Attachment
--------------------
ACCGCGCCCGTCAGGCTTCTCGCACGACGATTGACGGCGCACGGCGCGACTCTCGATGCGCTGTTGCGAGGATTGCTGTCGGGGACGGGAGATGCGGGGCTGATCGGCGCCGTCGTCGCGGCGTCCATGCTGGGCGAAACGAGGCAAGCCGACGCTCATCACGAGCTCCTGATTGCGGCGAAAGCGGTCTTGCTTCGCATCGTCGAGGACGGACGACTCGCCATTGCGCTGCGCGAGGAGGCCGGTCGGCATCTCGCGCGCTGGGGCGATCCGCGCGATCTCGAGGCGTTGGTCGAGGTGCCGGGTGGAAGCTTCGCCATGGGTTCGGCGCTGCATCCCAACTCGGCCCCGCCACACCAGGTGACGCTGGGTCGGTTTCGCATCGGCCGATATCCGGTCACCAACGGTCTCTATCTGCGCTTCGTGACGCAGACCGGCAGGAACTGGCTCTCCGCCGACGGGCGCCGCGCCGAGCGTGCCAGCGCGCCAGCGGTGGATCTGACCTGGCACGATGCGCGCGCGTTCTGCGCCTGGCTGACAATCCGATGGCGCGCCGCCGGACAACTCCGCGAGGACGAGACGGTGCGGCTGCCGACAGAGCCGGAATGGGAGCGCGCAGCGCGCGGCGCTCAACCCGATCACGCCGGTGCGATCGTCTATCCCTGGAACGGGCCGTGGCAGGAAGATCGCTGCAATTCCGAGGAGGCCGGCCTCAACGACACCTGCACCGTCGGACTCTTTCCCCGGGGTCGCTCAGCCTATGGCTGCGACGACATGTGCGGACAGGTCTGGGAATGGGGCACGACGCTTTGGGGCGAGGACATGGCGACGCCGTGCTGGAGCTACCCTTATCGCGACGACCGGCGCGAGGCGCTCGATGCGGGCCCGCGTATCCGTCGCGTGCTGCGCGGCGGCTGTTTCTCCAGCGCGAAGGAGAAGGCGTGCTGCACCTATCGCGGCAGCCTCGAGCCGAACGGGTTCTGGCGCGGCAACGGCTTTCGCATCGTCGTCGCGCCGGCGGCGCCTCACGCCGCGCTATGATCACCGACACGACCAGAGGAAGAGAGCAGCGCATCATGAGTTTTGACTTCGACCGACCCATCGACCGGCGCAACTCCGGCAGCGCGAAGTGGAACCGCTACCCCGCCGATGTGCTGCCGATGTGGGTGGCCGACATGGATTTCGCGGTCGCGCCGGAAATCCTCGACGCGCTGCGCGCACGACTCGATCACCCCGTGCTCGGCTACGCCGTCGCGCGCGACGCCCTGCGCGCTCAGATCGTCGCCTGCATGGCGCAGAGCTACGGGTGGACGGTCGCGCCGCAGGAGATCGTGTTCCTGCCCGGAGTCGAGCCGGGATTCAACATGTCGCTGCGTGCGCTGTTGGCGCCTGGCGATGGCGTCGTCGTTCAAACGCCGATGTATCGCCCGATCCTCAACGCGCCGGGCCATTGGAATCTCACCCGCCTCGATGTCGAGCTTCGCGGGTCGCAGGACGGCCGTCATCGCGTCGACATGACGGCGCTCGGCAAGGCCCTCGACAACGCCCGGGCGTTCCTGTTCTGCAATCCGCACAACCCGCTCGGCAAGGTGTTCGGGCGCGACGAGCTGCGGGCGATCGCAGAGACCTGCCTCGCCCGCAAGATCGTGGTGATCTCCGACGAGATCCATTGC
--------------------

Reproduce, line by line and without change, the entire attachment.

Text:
ACCGCGCCCGTCAGGCTTCTCGCACGACGATTGACGGCGCACGGCGCGACTCTCGATGCGCTGTTGCGAGGATTGCTGTCGGGGACGGGAGATGCGGGGCTGATCGGCGCCGTCGTCGCGGCGTCCATGCTGGGCGAAACGAGGCAAGCCGACGCTCATCACGAGCTCCTGATTGCGGCGAAAGCGGTCTTGCTTCGCATCGTCGAGGACGGACGACTCGCCATTGCGCTGCGCGAGGAGGCCGGTCGGCATCTCGCGCGCTGGGGCGATCCGCGCGATCTCGAGGCGTTGGTCGAGGTGCCGGGTGGAAGCTTCGCCATGGGTTCGGCGCTGCATCCCAACTCGGCCCCGCCACACCAGGTGACGCTGGGTCGGTTTCGCATCGGCCGATATCCGGTCACCAACGGTCTCTATCTGCGCTTCGTGACGCAGACCGGCAGGAACTGGCTCTCCGCCGACGGGCGCCGCGCCGAGCGTGCCAGCGCGCCAGCGGTGGATCTGACCTGGCACGATGCGCGCGCGTTCTGCGCCTGGCTGACAATCCGATGGCGCGCCGCCGGACAACTCCGCGAGGACGAGACGGTGCGGCTGCCGACAGAGCCGGAATGGGAGCGCGCAGCGCGCGGCGCTCAACCCGATCACGCCGGTGCGATCGTCTATCCCTGGAACGGGCCGTGGCAGGAAGATCGCTGCAATTCCGAGGAGGCCGGCCTCAACGACACCTGCACCGTCGGACTCTTTCCCCGGGGTCGCTCAGCCTATGGCTGCGACGACATGTGCGGACAGGTCTGGGAATGGGGCACGACGCTTTGGGGCGAGGACATGGCGACGCCGTGCTGGAGCTACCCTTATCGCGACGACCGGCGCGAGGCGCTCGATGCGGGCCCGCGTATCCGTCGCGTGCTGCGCGGCGGCTGTTTCTCCAGCGCGAAGGAGAAGGCGTGCTGCACCTATCGCGGCAGCCTCGAGCCGAACGGGTTCTGGCGCGGCAACGGCTTTCGCATCGTCGTCGCGCCGGCGGCGCCTCACGCCGCGCTATGATCACCGACACGACCAGAGGAAGAGAGCAGCGCATCATGAGTTTTGACTTCGACCGACCCATCGACCGGCGCAACTCCGGCAGCGCGAAGTGGAACCGCTACCCCGCCGATGTGCTGCCGATGTGGGTGGCCGACATGGATTTCGCGGTCGCGCCGGAAATCCTCGACGCGCTGCGCGCACGACTCGATCACCCCGTGCTCGGCTACGCCGTCGCGCGCGACGCCCTGCGCGCTCAGATCGTCGCCTGCATGGCGCAGAGCTACGGGTGGACGGTCGCGCCGCAGGAGATCGTGTTCCTGCCCGGAGTCGAGCCGGGATTCAACATGTCGCTGCGTGCGCTGTTGGCGCCTGGCGATGGCGTCGTCGTTCAAACGCCGATGTATCGCCCGATCCTCAACGCGCCGGGCCATTGGAATCTCACCCGCCTCGATGTCGAGCTTCGCGGGTCGCAGGACGGCCGTCATCGCGTCGACATGACGGCGCTCGGCAAGGCCCTCGACAACGCCCGGGCGTTCCTGTTCTGCAATCCGCACAACCCGCTCGGCAAGGTGTTCGGGCGCGACGAGCTGCGGGCGATCGCAGAGACCTGCCTCGCCCGCAAGATCGTGGTGATCTCCGACGAGATCCATTGC